In what will be the largest archive of studio-quality photography of wildlife ever, Sartore aims to photograph every species in the world’s zoos and wildlife sanctuaries, including birds, fish, mammals, reptiles, amphibians, and invertebrates. By the end of the project, Sartore estimates that the completed National Geographic Photo Ark will feature 12,000 portraits of different species. This momentous project will not only inspire viewers to help protect these endangered species, but will also provide an essential international platform for conservation.

“Wildlife conservation can be a very abstract concept, but the National Geographic Photo Ark exhibition brings animals and their plight to life in front of our eyes,” says Kate Dzikiewicz, the Bruce’s Paul Griswold Howes Fellow and the event organizer. “Without intervention, many of the animals displayed in Photo Ark face extinction within our lifetime. We hope this exhibit and its associated programs will inspire visitors to take a more personal interest in conservation, and maybe help pull some of these species back from the brink.”

Light refreshments will be served during the reception, which begins at 6 p.m. in the Bantle Lecture Gallery. The panel discussion will start at 6:30. This evening program is free to Bruce Museum members and students with ID and $15 for nonmembers who register in advance at brucemuseum.org. At the door, admission will be $25 for nonmembers and $10 for Bruce members and students. The Museum doors will open at 5:50.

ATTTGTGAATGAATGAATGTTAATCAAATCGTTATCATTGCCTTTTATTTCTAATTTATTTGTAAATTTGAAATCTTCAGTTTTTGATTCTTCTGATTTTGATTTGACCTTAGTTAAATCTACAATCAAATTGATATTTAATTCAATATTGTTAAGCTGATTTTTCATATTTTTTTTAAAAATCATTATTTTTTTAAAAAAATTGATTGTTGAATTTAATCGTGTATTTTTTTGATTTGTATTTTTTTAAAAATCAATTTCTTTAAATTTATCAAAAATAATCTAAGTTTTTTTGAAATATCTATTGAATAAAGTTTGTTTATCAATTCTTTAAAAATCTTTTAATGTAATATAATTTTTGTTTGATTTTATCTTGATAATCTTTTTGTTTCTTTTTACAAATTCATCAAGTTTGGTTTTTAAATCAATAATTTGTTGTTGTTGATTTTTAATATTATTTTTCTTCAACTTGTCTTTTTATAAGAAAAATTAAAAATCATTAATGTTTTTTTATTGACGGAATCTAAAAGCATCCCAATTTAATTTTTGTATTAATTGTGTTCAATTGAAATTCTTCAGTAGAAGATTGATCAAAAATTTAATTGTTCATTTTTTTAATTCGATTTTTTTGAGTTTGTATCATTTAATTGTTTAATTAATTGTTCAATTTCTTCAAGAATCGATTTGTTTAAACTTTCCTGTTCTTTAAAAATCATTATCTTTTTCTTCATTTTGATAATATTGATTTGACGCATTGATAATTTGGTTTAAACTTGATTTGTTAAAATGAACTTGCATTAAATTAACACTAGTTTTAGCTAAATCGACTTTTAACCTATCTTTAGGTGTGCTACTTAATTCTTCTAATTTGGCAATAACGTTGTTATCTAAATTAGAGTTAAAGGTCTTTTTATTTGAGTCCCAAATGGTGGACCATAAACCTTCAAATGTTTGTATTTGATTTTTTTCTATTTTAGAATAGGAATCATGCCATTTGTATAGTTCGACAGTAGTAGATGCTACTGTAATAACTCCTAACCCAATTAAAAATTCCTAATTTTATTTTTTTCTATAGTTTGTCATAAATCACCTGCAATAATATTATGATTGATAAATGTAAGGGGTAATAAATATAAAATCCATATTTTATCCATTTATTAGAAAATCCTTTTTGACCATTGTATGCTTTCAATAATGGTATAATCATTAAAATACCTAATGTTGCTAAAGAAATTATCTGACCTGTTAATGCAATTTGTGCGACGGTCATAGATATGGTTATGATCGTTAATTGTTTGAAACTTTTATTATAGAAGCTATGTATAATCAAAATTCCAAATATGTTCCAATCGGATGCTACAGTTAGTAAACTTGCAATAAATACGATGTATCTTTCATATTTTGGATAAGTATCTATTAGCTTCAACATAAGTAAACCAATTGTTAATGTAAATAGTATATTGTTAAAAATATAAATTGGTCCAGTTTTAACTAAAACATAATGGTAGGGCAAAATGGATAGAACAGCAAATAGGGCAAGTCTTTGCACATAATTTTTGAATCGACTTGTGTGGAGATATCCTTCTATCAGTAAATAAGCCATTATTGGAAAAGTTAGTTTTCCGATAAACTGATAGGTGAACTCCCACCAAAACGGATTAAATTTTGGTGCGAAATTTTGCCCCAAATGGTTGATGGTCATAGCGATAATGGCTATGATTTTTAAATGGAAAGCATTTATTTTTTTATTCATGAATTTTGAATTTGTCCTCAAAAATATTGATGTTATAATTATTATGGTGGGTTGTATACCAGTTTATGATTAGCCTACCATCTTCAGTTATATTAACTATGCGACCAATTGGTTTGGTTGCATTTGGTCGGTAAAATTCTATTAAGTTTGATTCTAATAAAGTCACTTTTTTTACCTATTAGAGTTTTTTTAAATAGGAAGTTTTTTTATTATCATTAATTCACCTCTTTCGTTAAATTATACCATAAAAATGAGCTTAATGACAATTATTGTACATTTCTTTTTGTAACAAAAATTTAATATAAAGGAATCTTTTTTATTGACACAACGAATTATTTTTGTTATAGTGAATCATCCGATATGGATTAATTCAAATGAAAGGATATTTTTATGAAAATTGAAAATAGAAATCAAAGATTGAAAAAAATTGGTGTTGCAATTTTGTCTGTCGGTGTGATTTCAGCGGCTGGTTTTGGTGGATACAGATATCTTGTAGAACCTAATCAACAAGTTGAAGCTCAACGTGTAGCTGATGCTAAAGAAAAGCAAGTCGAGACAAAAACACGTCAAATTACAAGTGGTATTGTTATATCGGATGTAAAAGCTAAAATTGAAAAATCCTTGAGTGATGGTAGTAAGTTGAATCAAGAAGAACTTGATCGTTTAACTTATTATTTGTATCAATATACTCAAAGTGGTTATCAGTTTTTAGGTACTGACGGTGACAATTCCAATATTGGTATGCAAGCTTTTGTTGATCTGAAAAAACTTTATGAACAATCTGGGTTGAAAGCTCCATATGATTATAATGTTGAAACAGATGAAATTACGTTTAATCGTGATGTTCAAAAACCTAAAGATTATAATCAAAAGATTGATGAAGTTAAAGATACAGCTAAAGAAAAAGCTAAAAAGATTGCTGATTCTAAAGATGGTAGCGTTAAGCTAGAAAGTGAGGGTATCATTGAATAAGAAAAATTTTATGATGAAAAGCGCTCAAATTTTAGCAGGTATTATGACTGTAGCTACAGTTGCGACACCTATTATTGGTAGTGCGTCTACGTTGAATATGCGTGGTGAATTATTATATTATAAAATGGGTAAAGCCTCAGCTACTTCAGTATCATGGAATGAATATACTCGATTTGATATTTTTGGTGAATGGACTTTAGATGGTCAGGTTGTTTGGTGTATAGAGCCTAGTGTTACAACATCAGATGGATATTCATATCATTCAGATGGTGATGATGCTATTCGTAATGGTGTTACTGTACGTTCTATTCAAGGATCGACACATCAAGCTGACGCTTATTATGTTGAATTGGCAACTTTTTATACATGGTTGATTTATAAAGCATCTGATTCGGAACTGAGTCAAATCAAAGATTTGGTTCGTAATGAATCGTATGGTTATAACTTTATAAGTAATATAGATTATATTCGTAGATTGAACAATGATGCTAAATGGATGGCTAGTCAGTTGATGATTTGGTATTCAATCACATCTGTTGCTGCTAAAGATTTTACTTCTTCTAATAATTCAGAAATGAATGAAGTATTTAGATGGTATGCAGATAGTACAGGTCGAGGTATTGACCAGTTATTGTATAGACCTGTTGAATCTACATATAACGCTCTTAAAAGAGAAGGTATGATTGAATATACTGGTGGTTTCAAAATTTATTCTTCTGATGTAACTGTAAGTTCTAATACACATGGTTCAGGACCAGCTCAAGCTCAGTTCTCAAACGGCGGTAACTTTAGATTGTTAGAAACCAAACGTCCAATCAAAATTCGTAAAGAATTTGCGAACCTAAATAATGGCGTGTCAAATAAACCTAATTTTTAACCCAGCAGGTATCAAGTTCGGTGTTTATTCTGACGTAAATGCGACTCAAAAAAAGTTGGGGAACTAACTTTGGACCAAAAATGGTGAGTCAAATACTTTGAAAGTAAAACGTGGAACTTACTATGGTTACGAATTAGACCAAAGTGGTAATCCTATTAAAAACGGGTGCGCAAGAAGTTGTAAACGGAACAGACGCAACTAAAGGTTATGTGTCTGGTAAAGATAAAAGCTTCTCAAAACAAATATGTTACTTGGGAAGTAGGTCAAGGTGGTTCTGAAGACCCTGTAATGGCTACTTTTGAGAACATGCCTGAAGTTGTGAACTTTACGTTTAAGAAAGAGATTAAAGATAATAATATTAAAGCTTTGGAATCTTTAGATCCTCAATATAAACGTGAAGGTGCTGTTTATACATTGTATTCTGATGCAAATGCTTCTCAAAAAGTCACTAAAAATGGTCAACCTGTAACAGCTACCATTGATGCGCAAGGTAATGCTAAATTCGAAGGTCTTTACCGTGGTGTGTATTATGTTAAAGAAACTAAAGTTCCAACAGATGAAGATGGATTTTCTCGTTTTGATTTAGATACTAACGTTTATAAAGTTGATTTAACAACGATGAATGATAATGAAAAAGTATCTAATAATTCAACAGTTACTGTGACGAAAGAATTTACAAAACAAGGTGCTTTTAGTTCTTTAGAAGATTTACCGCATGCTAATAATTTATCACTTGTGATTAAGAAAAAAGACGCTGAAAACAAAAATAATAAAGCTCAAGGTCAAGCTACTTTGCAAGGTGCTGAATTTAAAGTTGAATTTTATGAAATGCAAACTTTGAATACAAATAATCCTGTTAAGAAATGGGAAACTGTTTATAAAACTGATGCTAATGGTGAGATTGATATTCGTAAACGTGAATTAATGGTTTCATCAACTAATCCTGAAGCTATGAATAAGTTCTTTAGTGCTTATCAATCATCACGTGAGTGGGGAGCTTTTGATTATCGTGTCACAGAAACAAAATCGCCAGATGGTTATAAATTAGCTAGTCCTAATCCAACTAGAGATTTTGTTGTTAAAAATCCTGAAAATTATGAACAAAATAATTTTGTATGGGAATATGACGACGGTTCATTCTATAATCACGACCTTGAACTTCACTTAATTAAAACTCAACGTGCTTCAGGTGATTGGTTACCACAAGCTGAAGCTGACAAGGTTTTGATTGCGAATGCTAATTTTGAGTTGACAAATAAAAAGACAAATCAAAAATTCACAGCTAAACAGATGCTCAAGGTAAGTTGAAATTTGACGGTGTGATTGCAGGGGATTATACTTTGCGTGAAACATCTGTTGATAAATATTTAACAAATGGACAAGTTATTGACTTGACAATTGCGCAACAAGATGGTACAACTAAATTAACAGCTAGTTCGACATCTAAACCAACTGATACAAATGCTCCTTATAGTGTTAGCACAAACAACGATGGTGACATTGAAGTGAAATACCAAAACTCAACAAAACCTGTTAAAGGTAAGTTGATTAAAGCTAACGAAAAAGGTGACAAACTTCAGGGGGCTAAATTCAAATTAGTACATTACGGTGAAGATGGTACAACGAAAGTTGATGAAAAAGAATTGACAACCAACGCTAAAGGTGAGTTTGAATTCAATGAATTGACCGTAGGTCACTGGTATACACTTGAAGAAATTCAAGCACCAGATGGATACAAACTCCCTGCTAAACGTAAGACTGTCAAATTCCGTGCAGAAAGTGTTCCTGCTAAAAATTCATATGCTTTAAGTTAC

The “National Geographic Photo Ark” exhibition at the Bruce Museum is supported by The Charles M. and Deborah G. Royce Exhibition Fund, Judith and Stephen Wertheimer, Connecticut Office of the Arts, Gabelli Funds, and Guardian Life. In partnership with the exhibition, the Bruce Museum announces a special membership offer: With every purchase of a new annual membership ($40 and up) through June 30, 2018, the Bruce will make a $15 donation to the National Geographic Photo Ark, which funds cutting-edge conservation and habitat restoration work around the globe. To join the Bruce, visit brucemuseum.org and use the promo code Photoark15.

An endangered baby Bornean orangutan, Pongo pygmaeus, named Aurora, with her adoptive mother, Cheyenne, a Bornean/Sumatran cross, Pongo pygmaeus x abelii, at the Houston Zoo. —Photo by Joel Sartore/National Geographic Photo Ark

An endangered baby Bornean orangutan, Pongo pygmaeus, named Aurora, with her adoptive mother, Cheyenne, a Bornean/Sumatran cross, Pongo pygmaeus x abelii, at the Houston Zoo. —Photo by Joel Sartore/National Geographic Photo Ark

An endangered Malayan tiger, Panthera tigris jacksoni, at Omaha Henry Doorly Zoo. —Photo by Joel Sartore/National Geographic Photo Ark

An endangered Malayan tiger, Panthera tigris jacksoni, at Omaha Henry Doorly Zoo. —Photo by Joel Sartore/National Geographic Photo Ark